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AP It's no secret that Google keeps an eye on what users of its services are into. But on Monday, the company updated Gmail's terms of service to spell out its relationship with users in no uncertain terms: "Our automated systems analyse your content
On Tuesday Google updated its privacy policies to make it absolutely clear that it is scanning your email. It added these sentences: Our automated systems analyze your content (including emails) to provide you personally relevant product features,
Google Inc updated its terms of service on Monday, informing users that their incoming and outgoing emails are automatically analyzed by software to create targeted ads. The revisions more explicitly spell out the manner in which Google software
The interesting and sad thing is that this hard encryption hasn't been implemented to stop data being compromised by hackers or foreign spies -- it's designed to stop the US and other governments from exploiting an ability to covertly tap data links.
Gmail doesn't cost any money to use, but it's not free. Google's popular online e-mail service, which turns 10 Tuesday, may not charge for its Gmail accounts. But the company is still collecting payment in the form of massive amounts of personal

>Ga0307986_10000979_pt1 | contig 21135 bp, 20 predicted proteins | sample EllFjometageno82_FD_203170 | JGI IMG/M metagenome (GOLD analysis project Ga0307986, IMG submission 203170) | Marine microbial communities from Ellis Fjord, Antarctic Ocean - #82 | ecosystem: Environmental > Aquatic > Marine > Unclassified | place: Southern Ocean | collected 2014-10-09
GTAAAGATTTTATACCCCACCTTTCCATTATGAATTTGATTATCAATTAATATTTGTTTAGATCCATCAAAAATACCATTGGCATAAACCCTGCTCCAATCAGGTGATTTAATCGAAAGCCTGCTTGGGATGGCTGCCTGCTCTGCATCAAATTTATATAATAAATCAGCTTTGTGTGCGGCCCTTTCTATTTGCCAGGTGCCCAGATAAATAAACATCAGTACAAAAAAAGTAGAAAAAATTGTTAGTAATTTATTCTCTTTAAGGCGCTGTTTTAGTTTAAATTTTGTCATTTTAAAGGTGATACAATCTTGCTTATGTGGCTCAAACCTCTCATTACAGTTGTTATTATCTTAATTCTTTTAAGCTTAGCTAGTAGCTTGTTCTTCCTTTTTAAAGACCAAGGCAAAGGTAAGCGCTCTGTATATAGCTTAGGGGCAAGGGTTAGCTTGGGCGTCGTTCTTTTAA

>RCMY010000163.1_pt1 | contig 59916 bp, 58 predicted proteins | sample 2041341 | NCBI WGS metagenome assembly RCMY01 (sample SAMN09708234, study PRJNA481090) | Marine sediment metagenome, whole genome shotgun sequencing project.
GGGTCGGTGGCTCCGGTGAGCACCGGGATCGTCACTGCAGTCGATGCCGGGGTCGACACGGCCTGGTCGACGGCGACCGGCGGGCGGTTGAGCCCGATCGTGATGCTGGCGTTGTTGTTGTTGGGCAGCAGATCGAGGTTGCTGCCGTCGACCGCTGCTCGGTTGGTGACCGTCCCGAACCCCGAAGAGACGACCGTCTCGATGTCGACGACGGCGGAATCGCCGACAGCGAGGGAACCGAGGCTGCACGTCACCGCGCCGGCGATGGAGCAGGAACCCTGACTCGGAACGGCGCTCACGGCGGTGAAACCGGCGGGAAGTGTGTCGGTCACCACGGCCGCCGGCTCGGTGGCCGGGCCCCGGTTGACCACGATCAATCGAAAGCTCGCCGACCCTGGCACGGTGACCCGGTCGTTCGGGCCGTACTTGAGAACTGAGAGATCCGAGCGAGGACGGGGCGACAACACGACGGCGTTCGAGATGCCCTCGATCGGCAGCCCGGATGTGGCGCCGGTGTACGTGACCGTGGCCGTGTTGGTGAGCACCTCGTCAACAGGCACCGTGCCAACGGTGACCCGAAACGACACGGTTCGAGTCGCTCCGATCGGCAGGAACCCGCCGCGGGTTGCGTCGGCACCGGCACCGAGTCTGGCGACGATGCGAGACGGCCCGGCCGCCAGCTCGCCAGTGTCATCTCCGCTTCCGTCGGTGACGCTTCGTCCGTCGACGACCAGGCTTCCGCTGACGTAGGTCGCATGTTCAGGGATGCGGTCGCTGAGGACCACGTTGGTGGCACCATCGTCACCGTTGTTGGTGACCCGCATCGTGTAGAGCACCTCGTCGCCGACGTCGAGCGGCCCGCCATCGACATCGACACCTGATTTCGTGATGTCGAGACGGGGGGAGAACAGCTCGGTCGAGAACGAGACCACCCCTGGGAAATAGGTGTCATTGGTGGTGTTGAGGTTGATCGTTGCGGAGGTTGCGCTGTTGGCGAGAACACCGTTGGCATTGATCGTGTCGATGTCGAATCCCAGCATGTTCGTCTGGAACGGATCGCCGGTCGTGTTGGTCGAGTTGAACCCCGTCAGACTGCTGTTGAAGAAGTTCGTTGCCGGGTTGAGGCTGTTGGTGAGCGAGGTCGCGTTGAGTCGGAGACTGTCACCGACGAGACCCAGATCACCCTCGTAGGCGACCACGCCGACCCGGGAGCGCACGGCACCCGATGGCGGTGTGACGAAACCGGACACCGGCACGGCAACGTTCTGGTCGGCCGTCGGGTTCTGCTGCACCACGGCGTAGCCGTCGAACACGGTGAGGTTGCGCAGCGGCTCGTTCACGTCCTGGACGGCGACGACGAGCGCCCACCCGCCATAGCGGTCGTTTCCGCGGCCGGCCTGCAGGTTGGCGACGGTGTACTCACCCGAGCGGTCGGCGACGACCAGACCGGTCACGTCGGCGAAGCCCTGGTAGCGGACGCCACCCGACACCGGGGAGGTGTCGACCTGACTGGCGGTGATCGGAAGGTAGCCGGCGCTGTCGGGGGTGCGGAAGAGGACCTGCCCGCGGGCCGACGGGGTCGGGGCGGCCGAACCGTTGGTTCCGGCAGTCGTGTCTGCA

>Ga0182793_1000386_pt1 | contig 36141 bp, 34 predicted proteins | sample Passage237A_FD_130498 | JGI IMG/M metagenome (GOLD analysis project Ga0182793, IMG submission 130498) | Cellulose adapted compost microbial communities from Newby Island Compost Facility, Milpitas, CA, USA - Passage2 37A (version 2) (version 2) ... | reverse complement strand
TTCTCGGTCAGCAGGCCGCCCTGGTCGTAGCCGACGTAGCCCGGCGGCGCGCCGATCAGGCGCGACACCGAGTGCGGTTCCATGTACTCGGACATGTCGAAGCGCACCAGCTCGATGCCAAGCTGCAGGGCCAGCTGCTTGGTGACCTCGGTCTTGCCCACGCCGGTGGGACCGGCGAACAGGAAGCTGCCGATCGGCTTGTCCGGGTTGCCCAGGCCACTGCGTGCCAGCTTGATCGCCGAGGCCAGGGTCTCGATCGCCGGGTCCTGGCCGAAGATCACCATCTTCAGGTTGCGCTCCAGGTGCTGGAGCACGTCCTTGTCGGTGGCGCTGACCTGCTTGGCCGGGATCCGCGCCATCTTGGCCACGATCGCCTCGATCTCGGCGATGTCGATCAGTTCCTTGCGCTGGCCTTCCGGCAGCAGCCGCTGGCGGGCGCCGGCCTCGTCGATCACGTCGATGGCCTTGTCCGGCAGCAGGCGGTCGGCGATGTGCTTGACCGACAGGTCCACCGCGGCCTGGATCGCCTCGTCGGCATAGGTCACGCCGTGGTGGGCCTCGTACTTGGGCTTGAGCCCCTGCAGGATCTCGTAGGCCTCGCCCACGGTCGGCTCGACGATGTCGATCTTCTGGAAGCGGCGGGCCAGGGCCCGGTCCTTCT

In order to use Google's many great free services, we pay the company in information about ourselves that helps it serve better ads. That same information lets it create fantastic services such as Google Now, and it saves us a tremendous amount of
Over the past few weeks, I've heard a few stories about Google or Twitter employees letting it slip that they can check your email or read your DMs the kind of hushed anecdotes that are hard to prove. But, somehow, Google's statement denying recent
UFC-Que Choisir is suing the social media giants at the French High Court, alleging "abusive" and "illegal" practices and not heeding repeated warnings in June to modify what it called "inaccessible" and "illegible" user terms of conditions. "Facing
Internet giants have failed to persuade them to eliminate or change terms-of-use clauses that the group deems "abusive or illegal."...European regulators have recently scrutinized the companies over privacy, hate speech and data protection issues.
Doctors and insurers complained that outrageously high damage awards, especially in obstetrics cases, were making insurance unaffordable and demanded relief. There was even, in the spirit of the times, a sleep-in demonstration in Brown's outer office